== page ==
GlobalData has said that the economic fallout from the recent terrorist attacks in Kenya is still unfolding and the country’s petroleum industry will have to focus its attention on security in order to keep the industry afloat. These comments have been said by John McCormack, GlobalData’s Lead Analyst for Sub Saharan Africa. He believes that whilst the Somali extremist group Al-Shabaab has not made any threats to the petroleum industry, as it is of major importance to Kenya’s economy, it is a feasible target for attacks.
The recent Kenyan attack
‘Although the attack on the Westgate Mall is likely to have a minimal impact on the overall pace of Kenya’s oil and gas operations, most International Oil Companies (IOCs) will have to invest in security, especially with the relocation of high numbers of expatriates to Kenya. Additionally, there will also be a heightened risk of damage to oil and gas infrastructure, such as pipelines. These are particularly different to secure from Somali militants,’ said McCormack.
The oil and gas industry
GlobalData have forecast have first oil production from blocks 10BB/13T in Kenya will be achieved in 2016, as oil and gas legislative measures and infrastructure need to be developed. The domestic government is expecting revenues of US$ 300 million/y from oil produced from these blocks over the next 30 years.
Kenya safety and security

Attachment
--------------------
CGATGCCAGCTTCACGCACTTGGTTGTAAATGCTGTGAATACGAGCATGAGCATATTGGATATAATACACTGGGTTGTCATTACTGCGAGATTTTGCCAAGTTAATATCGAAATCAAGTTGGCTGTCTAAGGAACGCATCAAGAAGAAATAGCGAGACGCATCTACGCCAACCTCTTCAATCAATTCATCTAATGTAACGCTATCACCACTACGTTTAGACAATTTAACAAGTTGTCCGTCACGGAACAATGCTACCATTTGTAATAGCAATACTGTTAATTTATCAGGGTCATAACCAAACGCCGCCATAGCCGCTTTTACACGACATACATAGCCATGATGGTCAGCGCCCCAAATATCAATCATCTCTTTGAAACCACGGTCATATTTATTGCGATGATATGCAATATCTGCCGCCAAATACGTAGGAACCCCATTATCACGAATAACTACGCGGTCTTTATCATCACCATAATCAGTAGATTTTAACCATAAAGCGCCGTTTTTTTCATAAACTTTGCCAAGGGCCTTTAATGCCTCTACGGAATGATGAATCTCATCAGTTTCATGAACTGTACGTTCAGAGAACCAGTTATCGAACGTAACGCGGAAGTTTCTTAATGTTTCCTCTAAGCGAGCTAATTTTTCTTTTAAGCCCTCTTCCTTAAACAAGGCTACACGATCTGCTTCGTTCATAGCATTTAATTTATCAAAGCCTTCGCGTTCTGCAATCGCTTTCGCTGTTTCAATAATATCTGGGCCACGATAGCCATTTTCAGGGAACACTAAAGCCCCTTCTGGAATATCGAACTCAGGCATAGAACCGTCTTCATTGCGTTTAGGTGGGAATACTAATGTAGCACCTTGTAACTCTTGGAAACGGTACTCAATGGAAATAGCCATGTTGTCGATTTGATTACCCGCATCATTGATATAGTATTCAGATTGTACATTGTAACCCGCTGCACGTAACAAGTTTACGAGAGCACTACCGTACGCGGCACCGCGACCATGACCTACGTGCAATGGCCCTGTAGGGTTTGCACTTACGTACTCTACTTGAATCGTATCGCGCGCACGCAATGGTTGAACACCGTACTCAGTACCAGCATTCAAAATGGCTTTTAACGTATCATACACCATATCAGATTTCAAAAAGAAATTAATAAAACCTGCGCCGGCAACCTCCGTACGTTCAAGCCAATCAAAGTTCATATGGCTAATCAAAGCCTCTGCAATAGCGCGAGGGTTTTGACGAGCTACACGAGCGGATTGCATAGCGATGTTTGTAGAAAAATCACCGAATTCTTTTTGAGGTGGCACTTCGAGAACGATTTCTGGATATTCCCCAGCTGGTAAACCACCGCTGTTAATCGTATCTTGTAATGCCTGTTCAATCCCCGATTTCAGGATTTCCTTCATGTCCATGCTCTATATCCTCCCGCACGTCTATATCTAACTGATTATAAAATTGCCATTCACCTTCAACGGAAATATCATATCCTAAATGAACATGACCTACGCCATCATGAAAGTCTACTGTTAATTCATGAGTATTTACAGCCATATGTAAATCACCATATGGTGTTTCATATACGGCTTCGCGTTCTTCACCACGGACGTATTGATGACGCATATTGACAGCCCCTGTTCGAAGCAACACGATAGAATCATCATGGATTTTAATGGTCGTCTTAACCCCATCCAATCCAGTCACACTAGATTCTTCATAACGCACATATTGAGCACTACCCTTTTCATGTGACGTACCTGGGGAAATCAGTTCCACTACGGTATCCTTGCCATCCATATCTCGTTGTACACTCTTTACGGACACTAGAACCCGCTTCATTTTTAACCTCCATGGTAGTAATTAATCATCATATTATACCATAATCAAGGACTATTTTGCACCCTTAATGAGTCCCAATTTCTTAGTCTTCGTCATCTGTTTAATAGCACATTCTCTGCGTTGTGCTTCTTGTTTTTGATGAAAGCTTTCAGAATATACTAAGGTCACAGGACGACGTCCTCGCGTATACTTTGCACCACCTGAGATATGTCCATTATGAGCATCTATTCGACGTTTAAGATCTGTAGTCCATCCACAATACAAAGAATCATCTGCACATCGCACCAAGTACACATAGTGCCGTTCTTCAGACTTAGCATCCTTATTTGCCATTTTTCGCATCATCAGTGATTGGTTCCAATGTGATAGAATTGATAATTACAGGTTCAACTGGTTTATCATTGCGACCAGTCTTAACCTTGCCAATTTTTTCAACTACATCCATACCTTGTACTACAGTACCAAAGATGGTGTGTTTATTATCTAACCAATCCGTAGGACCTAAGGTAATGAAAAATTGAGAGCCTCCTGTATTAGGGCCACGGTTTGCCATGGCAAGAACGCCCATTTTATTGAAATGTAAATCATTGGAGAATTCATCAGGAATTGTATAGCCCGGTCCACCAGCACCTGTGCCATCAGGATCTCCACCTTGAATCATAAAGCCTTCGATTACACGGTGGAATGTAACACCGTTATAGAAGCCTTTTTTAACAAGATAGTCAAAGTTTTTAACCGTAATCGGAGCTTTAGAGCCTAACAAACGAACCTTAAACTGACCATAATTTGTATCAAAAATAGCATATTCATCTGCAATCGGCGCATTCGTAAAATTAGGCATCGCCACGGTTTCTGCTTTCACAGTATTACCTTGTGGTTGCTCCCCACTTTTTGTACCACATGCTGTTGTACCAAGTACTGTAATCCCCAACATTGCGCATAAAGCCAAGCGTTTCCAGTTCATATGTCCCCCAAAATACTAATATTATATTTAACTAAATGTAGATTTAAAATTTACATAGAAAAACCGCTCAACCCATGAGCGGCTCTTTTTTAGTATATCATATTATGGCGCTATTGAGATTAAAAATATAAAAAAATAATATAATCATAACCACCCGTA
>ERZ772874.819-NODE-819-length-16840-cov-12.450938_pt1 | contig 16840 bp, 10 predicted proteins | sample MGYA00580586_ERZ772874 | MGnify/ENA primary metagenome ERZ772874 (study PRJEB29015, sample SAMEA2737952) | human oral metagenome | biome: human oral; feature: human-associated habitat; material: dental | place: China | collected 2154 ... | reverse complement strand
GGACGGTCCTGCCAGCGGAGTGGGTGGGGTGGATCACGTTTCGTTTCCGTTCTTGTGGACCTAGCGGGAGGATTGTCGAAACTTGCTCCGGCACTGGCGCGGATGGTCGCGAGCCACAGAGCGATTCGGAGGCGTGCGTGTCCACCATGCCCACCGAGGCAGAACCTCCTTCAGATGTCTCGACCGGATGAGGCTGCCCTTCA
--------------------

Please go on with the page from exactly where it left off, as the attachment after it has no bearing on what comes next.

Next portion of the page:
According to GlobalData Kenya doesn’t have a safety and security master plan in place to protect the country’s oil and gas infrastructure. Yet, Kenya Petroleum Refinery Corporation has tightened its security at the Mombasa refinery as a result of the Mall attack. Also, security personnel and guards have been deployed to onshore and offshore blocks that are home to ongoing exploration operations.
‘The Kenyan government may lose some of its contract negotiating powers with the IOCs as a result of the deteriorating security conditions in the country. However, although the Westgate Mall attack will cause investors to consider the future ramifications of terrorism in Kenya, the opportunity cost of turning down investment in the country is likely too high to justify not pushing forward,’ concluded McCormack.
Adapted from a press release by Claira Lloyd.
Read the article online at: https://www.hydrocarbonengineering.com/gas-processing/22102013/kenya_oil_and_gas770/